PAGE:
• A pamphlet that details the partnership and the reasons why employees should get involved
    • Posters to hang around the workplace
  • Use Social Media: Develop a company-specific hashtag or a social media page to educate and inspire employees in their own space.

Activate:

  • Crowdfunding: Ask the employees to participate in a workplace-sponsored crowdfunding campaign. Set up an online fundraising website and ask your for-profit contact to help manage the site, along with any online and offline donations. To encourage participation, discuss the option of a gift match or company-supported incentives such as a convenient parking space or pizza party for the department with the most donations.
  • Events: If you’re eager to get the employees actively engaged, consider a fundraising event. This fundraising technique combines the power of crowdfunding with a fun activity, such as running a 5K, taking a Polar Plunge, or participating in a Curl-a-Thon like the Big Brothers Big Sisters of Ingersoll, Tillsonburg & Area.partners

Rally:

  • Social Sharing: Sometimes, all it takes is a message of support to enlighten others about your cause. One great way for employees to advocate for your cause is to ask them to share information about your cause with their networks. Whether it’s sharing a link to your latest fundraiser or asking them to tell others why they support your cause, their online and offline contacts are sure to take note.
  • Peer-to-Peer Fundraising: To get employees’ skin in the game, encourage peer-to-peer fundraising. With the right preparations such as a personal fundraiser toolkit and a support system, employees can create their own fundraising websites and promote their campaigns to friends and family. Peer-to-peer fundraising is an active way for employees to advocate and fundraise in one fell swoop. For example, KPMG participated in a peer-to-peer fundraiser to support Junior Achievement of Greater Washington.partners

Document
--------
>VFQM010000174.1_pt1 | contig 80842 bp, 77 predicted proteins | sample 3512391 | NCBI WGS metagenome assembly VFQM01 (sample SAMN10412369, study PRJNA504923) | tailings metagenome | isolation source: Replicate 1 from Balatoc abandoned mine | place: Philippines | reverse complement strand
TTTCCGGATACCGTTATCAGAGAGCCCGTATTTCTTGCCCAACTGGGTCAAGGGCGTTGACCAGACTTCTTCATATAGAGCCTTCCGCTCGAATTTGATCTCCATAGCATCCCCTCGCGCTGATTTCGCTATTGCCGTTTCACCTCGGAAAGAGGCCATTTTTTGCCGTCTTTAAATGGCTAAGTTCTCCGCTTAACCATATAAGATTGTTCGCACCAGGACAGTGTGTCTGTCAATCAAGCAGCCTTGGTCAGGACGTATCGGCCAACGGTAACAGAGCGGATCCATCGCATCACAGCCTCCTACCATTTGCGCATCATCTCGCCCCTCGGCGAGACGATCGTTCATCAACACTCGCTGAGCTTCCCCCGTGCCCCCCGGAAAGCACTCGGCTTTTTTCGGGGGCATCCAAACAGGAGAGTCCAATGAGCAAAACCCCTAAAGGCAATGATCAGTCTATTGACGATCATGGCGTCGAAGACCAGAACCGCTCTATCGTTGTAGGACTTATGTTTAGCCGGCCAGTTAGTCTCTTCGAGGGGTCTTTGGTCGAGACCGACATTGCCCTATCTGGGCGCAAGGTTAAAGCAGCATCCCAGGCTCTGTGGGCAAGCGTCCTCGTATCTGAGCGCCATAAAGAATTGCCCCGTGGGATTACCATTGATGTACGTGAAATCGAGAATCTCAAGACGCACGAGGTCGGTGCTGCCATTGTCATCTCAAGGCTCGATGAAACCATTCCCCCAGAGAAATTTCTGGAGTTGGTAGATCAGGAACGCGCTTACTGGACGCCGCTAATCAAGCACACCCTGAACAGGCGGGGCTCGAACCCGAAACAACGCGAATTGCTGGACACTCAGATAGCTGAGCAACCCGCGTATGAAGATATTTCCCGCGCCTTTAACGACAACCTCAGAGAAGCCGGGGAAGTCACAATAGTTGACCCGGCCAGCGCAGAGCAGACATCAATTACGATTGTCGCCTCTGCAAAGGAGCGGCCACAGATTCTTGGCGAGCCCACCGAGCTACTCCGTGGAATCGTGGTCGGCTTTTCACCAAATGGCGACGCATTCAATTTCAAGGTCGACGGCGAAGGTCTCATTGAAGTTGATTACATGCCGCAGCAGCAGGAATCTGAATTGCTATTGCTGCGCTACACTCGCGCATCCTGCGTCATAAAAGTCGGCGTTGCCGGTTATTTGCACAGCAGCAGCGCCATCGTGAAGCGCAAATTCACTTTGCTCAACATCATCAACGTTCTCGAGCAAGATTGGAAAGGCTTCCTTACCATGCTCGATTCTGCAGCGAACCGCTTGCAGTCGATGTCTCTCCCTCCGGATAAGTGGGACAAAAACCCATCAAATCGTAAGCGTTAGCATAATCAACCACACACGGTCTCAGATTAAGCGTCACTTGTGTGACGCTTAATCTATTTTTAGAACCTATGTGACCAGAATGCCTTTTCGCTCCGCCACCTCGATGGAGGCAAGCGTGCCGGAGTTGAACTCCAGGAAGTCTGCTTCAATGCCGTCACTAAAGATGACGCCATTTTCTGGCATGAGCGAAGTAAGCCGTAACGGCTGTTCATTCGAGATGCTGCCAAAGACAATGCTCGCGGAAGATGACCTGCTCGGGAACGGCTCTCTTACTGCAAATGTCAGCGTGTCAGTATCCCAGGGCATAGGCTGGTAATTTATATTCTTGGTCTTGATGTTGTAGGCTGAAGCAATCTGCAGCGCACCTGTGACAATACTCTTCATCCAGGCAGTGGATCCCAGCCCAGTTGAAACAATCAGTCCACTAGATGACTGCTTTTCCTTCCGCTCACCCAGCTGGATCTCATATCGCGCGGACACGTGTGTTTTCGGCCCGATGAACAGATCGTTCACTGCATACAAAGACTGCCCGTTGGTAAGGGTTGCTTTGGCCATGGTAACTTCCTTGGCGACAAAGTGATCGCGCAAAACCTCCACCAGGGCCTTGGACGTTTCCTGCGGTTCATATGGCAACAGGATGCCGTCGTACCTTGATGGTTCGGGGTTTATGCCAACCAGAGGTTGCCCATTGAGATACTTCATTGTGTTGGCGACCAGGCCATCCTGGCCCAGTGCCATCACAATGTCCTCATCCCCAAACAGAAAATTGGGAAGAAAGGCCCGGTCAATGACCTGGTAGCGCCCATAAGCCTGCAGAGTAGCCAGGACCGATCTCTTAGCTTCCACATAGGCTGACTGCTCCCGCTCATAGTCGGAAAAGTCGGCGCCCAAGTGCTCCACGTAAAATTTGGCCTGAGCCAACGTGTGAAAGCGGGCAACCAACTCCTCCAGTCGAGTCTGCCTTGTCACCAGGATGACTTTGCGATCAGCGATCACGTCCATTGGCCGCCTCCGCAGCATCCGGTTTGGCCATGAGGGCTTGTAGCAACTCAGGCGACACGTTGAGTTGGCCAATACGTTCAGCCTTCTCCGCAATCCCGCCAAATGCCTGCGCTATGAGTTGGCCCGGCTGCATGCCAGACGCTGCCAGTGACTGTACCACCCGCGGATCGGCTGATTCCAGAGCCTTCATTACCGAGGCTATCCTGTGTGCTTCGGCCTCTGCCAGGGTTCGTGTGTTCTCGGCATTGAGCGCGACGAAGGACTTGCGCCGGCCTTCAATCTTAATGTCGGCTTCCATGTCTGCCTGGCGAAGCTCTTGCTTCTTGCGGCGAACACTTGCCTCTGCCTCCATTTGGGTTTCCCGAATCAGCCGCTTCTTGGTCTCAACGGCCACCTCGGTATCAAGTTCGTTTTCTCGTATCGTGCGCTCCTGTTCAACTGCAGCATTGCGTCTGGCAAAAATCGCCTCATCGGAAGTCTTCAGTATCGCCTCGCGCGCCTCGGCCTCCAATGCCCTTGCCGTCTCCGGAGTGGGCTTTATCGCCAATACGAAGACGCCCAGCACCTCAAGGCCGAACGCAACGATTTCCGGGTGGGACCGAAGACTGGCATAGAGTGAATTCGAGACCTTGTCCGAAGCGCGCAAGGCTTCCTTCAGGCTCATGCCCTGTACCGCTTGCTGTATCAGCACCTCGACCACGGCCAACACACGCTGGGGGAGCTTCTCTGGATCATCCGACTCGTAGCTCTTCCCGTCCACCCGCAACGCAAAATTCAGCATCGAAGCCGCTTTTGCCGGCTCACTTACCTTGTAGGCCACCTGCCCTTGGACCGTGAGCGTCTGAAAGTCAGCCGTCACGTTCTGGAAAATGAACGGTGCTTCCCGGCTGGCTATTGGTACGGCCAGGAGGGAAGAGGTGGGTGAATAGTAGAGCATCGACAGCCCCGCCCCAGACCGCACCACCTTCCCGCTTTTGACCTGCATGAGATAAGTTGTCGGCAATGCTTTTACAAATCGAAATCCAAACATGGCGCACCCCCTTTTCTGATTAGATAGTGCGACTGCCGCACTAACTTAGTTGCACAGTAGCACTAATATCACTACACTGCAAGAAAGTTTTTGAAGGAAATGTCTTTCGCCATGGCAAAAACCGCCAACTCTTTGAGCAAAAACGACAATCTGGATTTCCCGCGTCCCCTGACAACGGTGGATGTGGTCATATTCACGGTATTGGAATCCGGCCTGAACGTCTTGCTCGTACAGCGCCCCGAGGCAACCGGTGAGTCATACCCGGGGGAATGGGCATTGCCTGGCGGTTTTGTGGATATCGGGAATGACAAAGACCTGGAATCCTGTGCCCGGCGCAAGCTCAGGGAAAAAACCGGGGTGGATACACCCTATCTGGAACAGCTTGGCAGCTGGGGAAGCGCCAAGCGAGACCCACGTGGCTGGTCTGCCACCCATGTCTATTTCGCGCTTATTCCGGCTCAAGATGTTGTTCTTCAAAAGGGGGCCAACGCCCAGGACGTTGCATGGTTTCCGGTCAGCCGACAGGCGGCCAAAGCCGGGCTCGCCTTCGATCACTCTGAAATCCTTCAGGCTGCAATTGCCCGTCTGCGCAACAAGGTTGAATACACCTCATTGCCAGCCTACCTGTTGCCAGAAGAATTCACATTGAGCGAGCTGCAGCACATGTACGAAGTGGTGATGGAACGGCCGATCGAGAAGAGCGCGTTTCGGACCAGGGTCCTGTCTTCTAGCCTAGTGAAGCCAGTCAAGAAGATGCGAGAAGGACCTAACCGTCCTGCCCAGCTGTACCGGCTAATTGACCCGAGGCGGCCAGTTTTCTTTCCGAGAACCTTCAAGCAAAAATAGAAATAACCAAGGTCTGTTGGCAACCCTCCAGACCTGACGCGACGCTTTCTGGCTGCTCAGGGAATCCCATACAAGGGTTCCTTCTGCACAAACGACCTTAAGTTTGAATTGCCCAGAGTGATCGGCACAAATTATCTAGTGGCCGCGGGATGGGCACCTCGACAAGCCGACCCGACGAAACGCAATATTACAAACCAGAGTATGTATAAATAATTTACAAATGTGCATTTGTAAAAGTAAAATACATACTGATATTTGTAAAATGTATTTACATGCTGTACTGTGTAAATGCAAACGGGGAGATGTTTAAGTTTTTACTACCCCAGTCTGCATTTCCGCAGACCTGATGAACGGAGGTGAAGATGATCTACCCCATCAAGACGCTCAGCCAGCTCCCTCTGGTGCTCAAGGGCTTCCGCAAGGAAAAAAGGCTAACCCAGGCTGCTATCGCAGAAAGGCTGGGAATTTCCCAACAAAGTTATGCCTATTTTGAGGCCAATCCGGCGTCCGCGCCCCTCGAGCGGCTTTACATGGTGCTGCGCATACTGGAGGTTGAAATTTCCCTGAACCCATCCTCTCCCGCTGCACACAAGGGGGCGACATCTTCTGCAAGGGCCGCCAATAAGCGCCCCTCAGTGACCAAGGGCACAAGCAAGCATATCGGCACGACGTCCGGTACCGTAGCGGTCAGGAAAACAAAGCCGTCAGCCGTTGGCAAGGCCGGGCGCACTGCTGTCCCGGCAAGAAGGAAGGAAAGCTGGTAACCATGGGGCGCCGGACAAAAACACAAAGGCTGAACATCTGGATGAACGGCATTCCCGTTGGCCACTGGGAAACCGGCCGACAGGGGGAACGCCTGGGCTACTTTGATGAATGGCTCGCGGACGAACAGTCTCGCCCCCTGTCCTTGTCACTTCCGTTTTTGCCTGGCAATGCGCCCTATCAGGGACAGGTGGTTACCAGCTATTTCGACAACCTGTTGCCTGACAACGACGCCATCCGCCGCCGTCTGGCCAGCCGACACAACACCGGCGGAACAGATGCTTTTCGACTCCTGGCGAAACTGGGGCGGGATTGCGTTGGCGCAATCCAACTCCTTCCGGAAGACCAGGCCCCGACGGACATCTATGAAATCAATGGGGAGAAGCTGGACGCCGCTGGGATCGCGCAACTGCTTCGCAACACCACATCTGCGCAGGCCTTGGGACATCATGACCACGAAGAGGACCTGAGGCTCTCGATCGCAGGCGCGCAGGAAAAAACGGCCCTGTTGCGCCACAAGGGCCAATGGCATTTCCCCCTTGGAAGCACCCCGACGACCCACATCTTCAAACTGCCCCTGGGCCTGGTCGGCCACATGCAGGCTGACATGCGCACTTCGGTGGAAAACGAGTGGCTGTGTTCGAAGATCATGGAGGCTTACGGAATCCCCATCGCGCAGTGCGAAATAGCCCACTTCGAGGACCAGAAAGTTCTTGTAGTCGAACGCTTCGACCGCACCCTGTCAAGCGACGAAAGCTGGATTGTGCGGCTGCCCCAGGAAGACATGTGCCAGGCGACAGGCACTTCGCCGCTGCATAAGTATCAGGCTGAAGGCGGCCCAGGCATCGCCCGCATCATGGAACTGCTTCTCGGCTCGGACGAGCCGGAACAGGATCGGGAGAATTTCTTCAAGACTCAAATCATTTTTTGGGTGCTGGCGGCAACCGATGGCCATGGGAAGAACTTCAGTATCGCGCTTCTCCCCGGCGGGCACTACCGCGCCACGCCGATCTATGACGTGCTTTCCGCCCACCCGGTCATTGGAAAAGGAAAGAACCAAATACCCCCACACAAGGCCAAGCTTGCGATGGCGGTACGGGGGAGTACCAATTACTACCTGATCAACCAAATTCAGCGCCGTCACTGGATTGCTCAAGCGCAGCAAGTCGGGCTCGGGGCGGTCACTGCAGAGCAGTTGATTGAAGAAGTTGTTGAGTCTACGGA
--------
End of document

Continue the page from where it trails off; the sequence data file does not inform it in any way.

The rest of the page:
Best Practices To Help Guide Your Efforts

  • Get Buy-In From Leadership: Before you start recruiting personal fundraisers and distributing marketing materials, make sure the company’s leadership is on board with the plan. Work with the management or corporate social responsibility manager to put your community-driven fundraising efforts into place.
  • Name An Employee Point Person: Make sure to confirm your point person, so you know who to direct vital communications. In many cases, you’ll be working with the staff person responsible for community outreach.
  • Dedicate A Staff Person At Your Nonprofit: Again, it’s important to keep communications streamlined. Therefore, name a dedicated staff person from your nonprofit to manage the relationship and fundraising activities.
  • Provide Training: You’re probably not familiar with how your for-profit business partner operates on a daily basis, and they feel the same way about your nonprofit’s work. If you’re looking to dive deep into community-driven fundraising and want to encourage employees to become true advocates, some basic training will be necessary. Set up a lunch-and-learn or create a personal fundraiser toolkit to give them the tools they need to be successful.
  • Market Your Relationship: Show your appreciation for the developing relationship by promoting for-profit fundraising activities in your marketing materials, such as your email newsletter and social media feeds. It builds goodwill and is likely to be shared by the company and employees.
  • Work With Other Departments: Community-driven fundraising isn’t just about boosting your financial resources, it’s about engaging and collaborating. Work with your volunteer coordinator, marketing department, and administration to come up with a holistic plan to activate employees on a variety of levels.

As you work with your for-profit partners to develop a plan for employee engagement, don’t overlook community-driven fundraising. Remember that there’s remarkable power in a recommendation, and these employees are great prospective candidates for the role of “advocate.”

To learn more about community-driven fundraising and how you can shape your fundraising efforts around this strategy, check out our webinar: Community-Driven Fundraising: How to Cultivate Donor Relationships and Reach New Donors.